Australian National Maritime Museum

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Location: Australian National Maritime Museum, Sydney
Curator: Dr Mary-Elizabeth Andrews
Date/Period: 26/10/2017 – 04/07/2018
Photos: Emma Bjorndah, Andrew Frolows, Stuart Silcox

In today’s global world you may have drunk coffee from Brazil or a smoothie containing frozen fruit from China. You could be wearing clothes made in India, watching a TV made in Japan while sitting on a sofa containing wood from Argentina on a laminate floor manufactured in Sweden. All of this has been made possible by a rectangular steel box – the humble shipping container. You can literally ‘step inside the box’ to enjoy the first-ever outdoor exhibition of the ANMM as you explore six colourful containers scattered around the museum like giant Lego pieces. Each container covers one part of the six part exhibition.
Mention containers and the first thing most people want to talk about is container homes. With rising housing prices, it’s little wonder people are looking to cheaper, more sutainable building solutions.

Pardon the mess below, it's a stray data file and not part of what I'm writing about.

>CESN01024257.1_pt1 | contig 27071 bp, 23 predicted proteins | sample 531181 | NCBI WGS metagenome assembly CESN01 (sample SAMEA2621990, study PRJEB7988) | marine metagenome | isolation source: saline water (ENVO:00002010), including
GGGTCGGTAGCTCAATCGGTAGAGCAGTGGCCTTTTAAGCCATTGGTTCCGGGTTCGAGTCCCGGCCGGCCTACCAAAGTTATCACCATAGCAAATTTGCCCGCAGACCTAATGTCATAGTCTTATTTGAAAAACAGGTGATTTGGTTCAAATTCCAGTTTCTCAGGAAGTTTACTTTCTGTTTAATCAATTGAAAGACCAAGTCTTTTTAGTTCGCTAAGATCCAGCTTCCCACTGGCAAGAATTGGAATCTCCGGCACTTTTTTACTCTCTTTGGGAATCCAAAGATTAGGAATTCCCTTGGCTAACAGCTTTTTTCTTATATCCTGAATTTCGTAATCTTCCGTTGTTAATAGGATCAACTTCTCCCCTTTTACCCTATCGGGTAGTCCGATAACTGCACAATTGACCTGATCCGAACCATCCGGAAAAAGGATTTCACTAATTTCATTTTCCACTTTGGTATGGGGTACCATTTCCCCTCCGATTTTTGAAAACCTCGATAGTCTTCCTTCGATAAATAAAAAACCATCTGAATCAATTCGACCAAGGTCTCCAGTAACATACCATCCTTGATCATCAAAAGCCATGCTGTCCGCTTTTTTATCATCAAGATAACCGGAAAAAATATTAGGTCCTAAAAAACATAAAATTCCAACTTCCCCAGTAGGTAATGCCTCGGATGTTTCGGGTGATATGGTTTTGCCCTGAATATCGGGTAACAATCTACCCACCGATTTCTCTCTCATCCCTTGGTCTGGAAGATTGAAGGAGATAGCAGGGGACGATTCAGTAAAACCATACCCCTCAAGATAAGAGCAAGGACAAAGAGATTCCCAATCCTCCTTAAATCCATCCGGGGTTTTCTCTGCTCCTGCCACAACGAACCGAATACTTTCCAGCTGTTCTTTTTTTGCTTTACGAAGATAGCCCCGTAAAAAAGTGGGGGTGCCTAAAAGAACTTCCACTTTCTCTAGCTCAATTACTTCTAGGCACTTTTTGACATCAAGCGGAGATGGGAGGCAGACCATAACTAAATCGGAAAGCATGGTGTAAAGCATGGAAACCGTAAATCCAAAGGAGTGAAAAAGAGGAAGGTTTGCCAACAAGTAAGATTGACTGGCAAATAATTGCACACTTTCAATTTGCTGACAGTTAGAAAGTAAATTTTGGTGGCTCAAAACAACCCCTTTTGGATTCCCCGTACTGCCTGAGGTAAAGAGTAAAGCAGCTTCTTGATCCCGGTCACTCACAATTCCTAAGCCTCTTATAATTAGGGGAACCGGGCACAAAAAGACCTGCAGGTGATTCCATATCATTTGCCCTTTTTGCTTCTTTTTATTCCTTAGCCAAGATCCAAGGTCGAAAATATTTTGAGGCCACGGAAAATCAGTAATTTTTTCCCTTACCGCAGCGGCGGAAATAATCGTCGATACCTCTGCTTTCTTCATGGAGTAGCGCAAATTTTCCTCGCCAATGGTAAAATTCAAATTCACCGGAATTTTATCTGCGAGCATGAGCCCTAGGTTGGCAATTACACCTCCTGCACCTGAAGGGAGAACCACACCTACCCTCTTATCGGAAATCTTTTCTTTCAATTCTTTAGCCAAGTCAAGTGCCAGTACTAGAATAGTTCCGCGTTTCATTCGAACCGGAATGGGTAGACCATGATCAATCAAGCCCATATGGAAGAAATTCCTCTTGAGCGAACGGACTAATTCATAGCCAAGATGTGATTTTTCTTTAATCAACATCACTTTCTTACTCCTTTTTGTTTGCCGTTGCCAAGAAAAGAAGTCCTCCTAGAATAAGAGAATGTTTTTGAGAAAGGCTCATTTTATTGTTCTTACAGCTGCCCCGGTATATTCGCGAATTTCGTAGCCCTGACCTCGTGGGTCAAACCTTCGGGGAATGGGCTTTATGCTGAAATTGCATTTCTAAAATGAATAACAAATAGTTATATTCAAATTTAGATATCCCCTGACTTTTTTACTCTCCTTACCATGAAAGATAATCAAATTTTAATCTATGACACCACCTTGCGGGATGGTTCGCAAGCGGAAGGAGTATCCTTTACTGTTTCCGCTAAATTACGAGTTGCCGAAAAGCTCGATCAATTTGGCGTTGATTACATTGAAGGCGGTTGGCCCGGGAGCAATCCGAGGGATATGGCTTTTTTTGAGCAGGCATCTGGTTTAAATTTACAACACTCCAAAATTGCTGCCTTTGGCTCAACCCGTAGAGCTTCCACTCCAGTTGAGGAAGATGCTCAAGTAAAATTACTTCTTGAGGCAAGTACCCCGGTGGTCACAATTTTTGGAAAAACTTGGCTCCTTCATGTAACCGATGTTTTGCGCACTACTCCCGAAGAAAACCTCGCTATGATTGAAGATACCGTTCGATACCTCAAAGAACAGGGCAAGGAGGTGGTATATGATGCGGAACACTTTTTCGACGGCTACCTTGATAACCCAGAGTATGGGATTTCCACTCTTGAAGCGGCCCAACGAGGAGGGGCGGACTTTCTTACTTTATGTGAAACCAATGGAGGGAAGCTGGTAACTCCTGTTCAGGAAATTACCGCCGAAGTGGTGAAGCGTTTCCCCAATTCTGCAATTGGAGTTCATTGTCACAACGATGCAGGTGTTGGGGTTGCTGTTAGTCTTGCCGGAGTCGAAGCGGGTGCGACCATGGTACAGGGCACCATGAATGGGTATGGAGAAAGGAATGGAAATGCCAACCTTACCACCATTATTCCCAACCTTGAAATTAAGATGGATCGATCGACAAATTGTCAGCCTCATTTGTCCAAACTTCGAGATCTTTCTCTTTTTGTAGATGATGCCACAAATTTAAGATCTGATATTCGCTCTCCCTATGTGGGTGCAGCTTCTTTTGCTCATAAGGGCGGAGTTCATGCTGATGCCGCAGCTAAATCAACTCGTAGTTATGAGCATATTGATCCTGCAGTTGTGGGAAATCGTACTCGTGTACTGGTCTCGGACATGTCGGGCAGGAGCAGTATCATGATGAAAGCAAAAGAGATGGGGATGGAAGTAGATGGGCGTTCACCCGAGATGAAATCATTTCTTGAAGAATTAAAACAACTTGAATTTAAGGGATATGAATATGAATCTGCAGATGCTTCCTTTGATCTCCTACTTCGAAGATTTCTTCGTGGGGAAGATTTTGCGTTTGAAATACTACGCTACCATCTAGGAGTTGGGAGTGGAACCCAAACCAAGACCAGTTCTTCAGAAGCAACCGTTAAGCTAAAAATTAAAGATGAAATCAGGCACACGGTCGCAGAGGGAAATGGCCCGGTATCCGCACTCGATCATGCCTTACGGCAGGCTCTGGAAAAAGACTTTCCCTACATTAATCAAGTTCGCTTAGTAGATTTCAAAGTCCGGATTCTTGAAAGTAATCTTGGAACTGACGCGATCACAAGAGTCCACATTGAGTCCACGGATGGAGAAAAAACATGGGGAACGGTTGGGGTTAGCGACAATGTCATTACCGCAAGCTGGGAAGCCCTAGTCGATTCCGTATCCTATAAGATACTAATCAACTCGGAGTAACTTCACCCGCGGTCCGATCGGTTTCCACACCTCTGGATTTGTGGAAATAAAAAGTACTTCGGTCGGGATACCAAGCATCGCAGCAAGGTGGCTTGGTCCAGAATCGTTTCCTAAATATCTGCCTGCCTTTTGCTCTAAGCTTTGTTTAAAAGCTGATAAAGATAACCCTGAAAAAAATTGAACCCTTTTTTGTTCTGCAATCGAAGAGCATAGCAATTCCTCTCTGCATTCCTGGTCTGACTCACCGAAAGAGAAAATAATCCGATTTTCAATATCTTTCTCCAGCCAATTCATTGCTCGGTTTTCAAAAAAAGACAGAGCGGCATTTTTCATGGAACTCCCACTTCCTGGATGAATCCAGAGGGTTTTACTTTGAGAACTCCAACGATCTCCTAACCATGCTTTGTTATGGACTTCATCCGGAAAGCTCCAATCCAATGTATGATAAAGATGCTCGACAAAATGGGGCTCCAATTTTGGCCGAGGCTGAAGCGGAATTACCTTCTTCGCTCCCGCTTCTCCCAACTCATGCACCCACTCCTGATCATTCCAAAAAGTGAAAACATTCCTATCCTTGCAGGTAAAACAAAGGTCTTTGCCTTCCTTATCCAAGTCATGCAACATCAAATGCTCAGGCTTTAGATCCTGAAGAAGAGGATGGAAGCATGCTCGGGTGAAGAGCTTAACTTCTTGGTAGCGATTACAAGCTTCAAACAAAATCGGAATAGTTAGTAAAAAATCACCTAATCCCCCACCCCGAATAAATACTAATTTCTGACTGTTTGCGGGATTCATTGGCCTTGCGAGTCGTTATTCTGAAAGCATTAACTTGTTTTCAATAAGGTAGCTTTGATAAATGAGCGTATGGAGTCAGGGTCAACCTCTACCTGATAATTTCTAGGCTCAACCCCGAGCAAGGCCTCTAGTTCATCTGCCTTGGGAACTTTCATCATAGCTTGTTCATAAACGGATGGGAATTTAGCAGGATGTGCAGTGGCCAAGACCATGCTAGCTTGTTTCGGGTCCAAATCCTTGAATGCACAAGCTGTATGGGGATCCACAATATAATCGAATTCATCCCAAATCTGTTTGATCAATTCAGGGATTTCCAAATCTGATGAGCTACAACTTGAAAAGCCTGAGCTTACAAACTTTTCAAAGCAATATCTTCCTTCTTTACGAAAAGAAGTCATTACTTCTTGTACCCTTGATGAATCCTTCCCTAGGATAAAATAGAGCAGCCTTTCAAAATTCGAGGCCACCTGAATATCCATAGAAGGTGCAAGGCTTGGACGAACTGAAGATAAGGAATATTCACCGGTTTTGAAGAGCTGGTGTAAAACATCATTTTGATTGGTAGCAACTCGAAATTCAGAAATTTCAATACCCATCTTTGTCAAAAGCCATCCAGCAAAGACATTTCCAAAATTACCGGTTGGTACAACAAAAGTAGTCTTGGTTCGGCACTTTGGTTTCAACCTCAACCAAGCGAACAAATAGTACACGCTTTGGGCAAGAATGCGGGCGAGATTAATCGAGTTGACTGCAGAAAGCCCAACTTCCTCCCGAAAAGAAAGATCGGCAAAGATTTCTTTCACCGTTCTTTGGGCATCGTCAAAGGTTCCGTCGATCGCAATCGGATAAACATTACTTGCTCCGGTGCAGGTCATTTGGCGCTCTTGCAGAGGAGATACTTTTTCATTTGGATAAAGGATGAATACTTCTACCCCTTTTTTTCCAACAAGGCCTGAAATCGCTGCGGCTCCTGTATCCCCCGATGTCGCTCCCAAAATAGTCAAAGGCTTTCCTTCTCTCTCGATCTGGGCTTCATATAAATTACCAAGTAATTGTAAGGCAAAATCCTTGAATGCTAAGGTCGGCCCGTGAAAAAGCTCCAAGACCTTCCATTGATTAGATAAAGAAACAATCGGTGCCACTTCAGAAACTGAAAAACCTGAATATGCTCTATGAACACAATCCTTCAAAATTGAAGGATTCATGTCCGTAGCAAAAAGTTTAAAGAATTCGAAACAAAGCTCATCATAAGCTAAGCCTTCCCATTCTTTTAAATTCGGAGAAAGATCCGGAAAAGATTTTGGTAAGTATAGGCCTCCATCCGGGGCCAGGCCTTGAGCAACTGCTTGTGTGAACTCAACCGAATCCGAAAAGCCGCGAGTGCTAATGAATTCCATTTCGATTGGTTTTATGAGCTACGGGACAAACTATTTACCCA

But there’s something more to containers that captures the imagination. Perhaps it’s the simplicity of these giant building-blocks and their DIY quality, making even the least design-savy among us think, “I could do that too”. Or maybe it’s the appeal of downsizing and off-grid living, a growing movement prompted by the very consumer excess the container represents. As architects embrace the box, creating truly unique structures from this basic elements, the container is fast becoming a design icon.
Freitag Flagship Store
Swiss brand Freitag makes bags from recycled truck tarpaulins, so it is only fitting that it should turn to another recycled transport material for its Flagship Store in Zurich. Opened in 2006, the Freitag warehouse-shopfront is a nine-container-high structure, using traditional twist locks and lashing systems to secure the tower.